thelakelander

July 13, 2010, 11:40:07 PM
^I believe Jax's expressway system was constructed before the Interstate Highway System.  While what happened in Jax was not unique for that era, many of the selected corridors did effectively take out and separate neighborhoods along racial lines at the time.  So while not the only factors at the time, racial/social issues definitely played a role in the planning decisions made during this era.

Timkin

July 14, 2010, 12:38:16 AM
I 95 should have been configured around the city, instead of cutting right through it. Jacksonville will never recover what was lost through the choices made to cut two Interstate Highways ...

stephendare

July 14, 2010, 12:49:52 AM
spuwho, I would agree with you on most points, but since I (and several of us on the boards) have family who were part of the history of the time, you may rest assured that the destruction of these neighborhoods was racially based, and not because they were 'eyesores'.

Timkin

July 14, 2010, 12:53:10 AM
hardly.  They were Thriving Neighborhoods most likely. The expressway killed them

tufsu1

July 14, 2010, 08:09:33 AM
Boston fought Interstate 95, and Boston won!

well the north shore was separated from the downtown for decades....and only after spending $1.5+ Billion to bury 2-3 miles of road in tunnels are they able to "potentially" join these areas back together.

tufsu1

July 14, 2010, 08:12:09 AM
I 95 should have been configured around the city, instead of cutting right through it. Jacksonville will never recover what was lost through the choices made to cut two Interstate Highways ...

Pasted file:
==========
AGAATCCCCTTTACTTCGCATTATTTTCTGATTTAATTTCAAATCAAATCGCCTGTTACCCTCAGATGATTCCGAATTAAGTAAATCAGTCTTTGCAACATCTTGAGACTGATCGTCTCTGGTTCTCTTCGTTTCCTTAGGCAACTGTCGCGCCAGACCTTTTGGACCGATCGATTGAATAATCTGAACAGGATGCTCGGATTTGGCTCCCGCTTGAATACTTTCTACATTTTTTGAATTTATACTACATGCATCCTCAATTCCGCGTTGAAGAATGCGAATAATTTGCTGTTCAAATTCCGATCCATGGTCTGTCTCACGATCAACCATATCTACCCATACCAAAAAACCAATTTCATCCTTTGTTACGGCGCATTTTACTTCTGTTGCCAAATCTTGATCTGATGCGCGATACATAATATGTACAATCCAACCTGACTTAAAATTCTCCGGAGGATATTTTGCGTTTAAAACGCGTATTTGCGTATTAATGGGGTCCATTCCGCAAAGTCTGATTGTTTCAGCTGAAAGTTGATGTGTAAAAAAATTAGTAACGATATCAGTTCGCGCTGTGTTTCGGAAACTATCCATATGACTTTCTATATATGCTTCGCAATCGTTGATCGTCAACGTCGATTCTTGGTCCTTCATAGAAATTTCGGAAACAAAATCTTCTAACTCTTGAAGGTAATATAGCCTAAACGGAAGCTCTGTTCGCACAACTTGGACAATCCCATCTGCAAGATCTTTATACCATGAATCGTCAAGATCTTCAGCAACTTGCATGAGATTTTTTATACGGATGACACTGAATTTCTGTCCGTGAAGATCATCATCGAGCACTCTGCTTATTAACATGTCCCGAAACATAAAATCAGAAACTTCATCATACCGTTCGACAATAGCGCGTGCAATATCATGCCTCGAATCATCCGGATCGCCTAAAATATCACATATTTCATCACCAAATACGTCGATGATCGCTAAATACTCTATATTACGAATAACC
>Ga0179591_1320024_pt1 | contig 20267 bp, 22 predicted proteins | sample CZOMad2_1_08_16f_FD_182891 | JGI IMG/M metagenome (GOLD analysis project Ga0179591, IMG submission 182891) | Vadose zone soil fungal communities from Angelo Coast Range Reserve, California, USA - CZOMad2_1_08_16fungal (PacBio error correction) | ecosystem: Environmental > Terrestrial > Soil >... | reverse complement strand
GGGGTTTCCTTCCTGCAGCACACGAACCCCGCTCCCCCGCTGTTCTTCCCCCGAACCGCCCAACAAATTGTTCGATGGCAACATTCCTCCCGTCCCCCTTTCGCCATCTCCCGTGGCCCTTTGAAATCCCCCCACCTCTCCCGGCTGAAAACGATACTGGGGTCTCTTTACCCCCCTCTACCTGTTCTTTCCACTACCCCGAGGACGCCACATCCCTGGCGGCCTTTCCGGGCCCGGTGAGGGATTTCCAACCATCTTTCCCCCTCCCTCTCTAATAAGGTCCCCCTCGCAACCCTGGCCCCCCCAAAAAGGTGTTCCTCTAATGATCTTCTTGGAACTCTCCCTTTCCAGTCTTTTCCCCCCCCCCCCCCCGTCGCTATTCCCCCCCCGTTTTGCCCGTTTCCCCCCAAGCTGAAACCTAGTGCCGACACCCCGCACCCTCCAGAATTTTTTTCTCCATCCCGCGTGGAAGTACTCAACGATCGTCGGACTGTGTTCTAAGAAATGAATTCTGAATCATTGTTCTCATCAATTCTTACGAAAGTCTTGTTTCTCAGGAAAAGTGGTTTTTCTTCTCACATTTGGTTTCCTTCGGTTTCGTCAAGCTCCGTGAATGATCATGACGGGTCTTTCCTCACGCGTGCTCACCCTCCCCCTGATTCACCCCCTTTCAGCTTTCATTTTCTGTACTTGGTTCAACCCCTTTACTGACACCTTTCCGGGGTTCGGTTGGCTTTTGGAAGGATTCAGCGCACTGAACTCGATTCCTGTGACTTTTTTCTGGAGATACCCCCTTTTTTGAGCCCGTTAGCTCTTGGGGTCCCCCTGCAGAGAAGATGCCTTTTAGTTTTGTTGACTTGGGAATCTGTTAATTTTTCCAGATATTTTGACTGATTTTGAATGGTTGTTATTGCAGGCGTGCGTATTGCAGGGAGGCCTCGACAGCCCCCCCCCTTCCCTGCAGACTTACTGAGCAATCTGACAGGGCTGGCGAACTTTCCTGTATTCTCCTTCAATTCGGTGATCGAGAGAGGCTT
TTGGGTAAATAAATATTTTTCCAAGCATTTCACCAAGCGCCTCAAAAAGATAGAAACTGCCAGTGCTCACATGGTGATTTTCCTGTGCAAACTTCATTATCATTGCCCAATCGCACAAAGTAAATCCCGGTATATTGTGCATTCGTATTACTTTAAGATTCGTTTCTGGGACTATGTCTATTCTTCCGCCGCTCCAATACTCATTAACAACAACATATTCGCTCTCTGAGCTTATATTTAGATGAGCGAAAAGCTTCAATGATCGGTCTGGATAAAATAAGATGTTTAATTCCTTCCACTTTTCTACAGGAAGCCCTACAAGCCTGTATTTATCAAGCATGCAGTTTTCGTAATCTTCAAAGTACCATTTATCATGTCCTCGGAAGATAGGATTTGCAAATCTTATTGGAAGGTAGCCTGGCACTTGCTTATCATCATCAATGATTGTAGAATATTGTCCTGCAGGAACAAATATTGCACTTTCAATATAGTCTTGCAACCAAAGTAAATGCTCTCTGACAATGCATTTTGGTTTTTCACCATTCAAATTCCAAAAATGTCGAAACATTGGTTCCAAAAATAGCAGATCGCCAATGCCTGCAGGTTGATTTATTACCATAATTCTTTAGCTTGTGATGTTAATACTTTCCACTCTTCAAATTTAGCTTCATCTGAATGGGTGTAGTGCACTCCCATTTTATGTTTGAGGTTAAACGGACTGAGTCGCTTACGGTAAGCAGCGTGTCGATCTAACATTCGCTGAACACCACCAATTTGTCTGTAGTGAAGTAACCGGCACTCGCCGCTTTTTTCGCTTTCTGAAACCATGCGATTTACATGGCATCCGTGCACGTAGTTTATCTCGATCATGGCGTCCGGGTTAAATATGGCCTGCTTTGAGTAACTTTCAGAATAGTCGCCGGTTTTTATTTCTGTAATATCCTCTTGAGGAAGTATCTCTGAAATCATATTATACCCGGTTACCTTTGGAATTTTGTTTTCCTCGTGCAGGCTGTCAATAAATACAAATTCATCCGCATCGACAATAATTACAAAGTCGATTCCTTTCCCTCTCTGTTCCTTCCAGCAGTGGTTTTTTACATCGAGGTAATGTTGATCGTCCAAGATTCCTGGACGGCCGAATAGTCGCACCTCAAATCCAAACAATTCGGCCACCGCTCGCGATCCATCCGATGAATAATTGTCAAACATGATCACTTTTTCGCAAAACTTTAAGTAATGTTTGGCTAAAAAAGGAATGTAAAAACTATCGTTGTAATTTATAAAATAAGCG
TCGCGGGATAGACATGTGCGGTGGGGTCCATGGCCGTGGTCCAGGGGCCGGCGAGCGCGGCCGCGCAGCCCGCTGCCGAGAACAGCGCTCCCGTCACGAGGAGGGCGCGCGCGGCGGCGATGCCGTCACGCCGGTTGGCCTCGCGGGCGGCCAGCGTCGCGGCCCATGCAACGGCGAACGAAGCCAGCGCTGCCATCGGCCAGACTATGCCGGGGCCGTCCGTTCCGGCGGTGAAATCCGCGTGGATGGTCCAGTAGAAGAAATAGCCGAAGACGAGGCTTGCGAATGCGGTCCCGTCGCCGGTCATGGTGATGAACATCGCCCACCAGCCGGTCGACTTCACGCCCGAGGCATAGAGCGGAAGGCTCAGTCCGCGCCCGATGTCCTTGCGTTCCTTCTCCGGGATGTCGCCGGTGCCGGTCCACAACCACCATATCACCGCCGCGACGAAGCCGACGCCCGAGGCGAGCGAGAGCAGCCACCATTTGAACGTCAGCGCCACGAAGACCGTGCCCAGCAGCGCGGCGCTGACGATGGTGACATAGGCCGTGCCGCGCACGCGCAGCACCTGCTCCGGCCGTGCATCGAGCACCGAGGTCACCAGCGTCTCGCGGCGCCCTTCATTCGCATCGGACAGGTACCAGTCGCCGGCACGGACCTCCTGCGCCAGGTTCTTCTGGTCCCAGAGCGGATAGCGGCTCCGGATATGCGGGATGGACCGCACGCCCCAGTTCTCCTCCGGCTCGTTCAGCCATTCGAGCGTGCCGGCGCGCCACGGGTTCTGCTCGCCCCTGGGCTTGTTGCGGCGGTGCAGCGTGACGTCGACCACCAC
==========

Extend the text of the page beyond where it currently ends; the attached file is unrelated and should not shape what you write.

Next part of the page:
while hindsight is 20-20, many people planning the interstate highway system thought they were ensurig the viability of urban areas and downtowns by constructing expressways that directly served them.

stephendare

July 14, 2010, 08:15:34 AM
is this supposition on your part?  Ive read nothing that would make one think this.

I 95 should have been configured around the city, instead of cutting right through it. Jacksonville will never recover what was lost through the choices made to cut two Interstate Highways ...

while hindsight is 20-20, many people planning the interstate highway system thought they were ensurig the viability of urban areas and downtowns by constructing expressways that directly served them.

BridgeTroll

July 14, 2010, 08:20:02 AM
In addition cities and smaller towns fought tooth and nail to be included in the "system".  They feared being cut off from the commerce the Interstates would bring.  The famous "Route 66" is a good example.  When the Interstate system bypassed those towns they "withered on the vine".

Wacca Pilatka

July 14, 2010, 08:28:10 AM
^I believe Jax's expressway system was constructed before the Interstate Highway System.